The Family First Senator is keen to dispel any myths about the new class of senators in this 44th parliament. On his arrival in Canberra, as Fairfax reported, Day noted that the cross-benchers had been labelled everything from “a mish-mash, flotsam and jetsam, bunch of barnyard (animals), licorice all-sorts, Star Wars aliens,”uh-huh.
As for Leyonhjelm, he’s also putting his cards on the table, earlier this week declaring his support for gay marriage and calling on the major parties to allow a conscience vote, with a nod again to Labor Senator and out-lesbian Penny Wong:
“Today, I challenge Mr Shorten and Labor party members to look Senator [Penny] Wong in the eye and tell her she does not deserve equal rights,” he said. “Today, I challenge Prime Minister Abbott and Liberal party members to do the same with Mr Abbott’s sister[Christine Forster].”
It should be noted that Leyonjhelm’s support for gay marriage would come at a cost, dependent on his support (or removal of that support) of the Government’s Temporary Protection Visa policy [Mental note: next ‘Polly Ticks’ column – Minority Groups’ Wheel of Fortune!].
6. Six is the magic number of senators the Coalition will need to secure votes in the new Upper House. With the Coalition holding 33 Senate seats out of a possible 76 , it needs six cross-benchers to secure just over half the Senate vote (39). Six is also the number of Seats Labor lost with the July 1 changeover – from 31 Senators to 25. Six is also the number of senators per state who face election every three years, elected for six years each. Six six six. Yes. Hush now.
7. Is for July 7, last week when the new Senate took on its physical form with the first sitting day.
8. Eight (as in the five single members + three PUP Senators) is the number of micro-party and independent Senators the Abbott Government can wrangle negotiations with – assuming the Greens team up with Labor on the bulk of Senate votes.
9. Represents the previous number of Greens Senators, up until July 1.
10. Represents the current number of Greens Senators – with Janet Rice from Victoria joining Senator Christine Milne’s team (along with Richard Di Natale, Penny Wright, Peter Whish-Wilson, Scott Ludlam, Rachel Siewart, Sarah Hanson-Young, and last, but certainly not least, Comrade Lee Rhiannon).
11. Is for the 11 May 2016, the date ABC election guru Antony Green explains is the last day Abbott could gamble a “double dissolution” (the Government can call a ‘double dissolution’ election when a bill twice fails to pass through both Houses. Unlike conventional elections, a double dissolution would dissolve the entire parliament (meaning all Senators would be up for election, not half the senate as they are usually elected for six year terms). As Green wrote on his ABC blog this week:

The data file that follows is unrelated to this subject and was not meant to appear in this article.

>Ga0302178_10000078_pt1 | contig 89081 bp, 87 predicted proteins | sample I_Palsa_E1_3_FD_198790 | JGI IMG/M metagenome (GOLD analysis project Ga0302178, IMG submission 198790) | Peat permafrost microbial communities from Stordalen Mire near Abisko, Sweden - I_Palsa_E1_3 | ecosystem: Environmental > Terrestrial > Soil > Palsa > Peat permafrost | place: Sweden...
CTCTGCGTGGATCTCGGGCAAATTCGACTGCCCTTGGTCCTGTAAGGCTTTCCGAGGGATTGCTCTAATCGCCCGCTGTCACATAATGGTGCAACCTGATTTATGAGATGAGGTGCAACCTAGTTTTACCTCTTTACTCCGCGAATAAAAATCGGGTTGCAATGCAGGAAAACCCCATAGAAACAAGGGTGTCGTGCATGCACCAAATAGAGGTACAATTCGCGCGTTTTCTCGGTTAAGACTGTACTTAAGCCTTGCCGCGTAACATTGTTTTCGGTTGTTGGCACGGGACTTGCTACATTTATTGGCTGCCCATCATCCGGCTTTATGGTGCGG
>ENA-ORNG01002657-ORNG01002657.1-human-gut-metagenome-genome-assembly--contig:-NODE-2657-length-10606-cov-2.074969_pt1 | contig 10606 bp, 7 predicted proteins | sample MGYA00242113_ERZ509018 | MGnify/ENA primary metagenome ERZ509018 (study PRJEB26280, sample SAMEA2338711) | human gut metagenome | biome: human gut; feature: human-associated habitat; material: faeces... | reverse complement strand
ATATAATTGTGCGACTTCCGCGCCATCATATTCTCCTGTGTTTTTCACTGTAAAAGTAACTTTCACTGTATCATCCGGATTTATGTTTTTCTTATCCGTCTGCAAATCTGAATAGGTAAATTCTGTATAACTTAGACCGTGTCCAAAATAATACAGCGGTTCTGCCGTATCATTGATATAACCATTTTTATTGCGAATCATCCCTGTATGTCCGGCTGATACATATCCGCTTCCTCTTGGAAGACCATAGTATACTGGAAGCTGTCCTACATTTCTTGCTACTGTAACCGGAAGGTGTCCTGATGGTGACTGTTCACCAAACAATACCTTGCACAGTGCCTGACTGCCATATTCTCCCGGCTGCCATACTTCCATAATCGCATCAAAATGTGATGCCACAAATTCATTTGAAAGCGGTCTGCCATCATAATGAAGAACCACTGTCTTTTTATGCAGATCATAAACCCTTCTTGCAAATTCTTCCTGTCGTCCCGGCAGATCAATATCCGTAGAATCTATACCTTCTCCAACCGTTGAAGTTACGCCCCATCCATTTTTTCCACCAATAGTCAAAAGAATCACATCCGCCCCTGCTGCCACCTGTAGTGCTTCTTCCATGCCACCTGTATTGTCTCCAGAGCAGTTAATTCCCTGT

“The Constitution prevents a double dissolution being called in the last six months of a parliament, which is why 11 May is the cut-off, six months before the three-year anniversary of the current Parliament’s first sitting.
12. Represents the number of Senators elected per state for six year terms, with six contesting every federal poll at half senate elections (by contrast, there are two senators for each territory, elected on three-year terms (or corresponding with the next federal election cycle).
13. 7 + 6 = 13, with ‘76’ representing the total number of Australian Senators.
15. Represents the estimated number of front page stories run by the Australian newspaper on PUP Leader Clive Palmer’s business deals and/or name calling with Queensland Premier Campbell Newman, over any 15 day period between now and the next election.
16. For 2016 and the next federal election. Bring it. By this stage these brand new baby senators should be seasoned players (and will not be contesting their senate seats until 2019), however their performance will surely have an impact on how the country votes in terms of electing the next round of senate cross-benchers.
17. Is for 17 July – for today, the last day the Senate is scheduled to meet during this Winter-sitting.
18. Is for the record number of cross-bench senators ever elected, in this 44th parliament. As Opposition Leader, Prime Minister Tony Abbott thrived on a diet of cynical opportunism and negativity that undermined community confidence in the previous democratically-formed minority Labor government. Despite the Gillard Government’srecord in terms of passing more legislation than any other previous government (per time frame), Abbott was relentless in labeling the minority government as ‘dysfunctional’ and ‘paralysed’.
Welcome, Prime Minister, to your new political challenge, starting with a short course in how to negotiate in a complex environment, and on complex policy issues.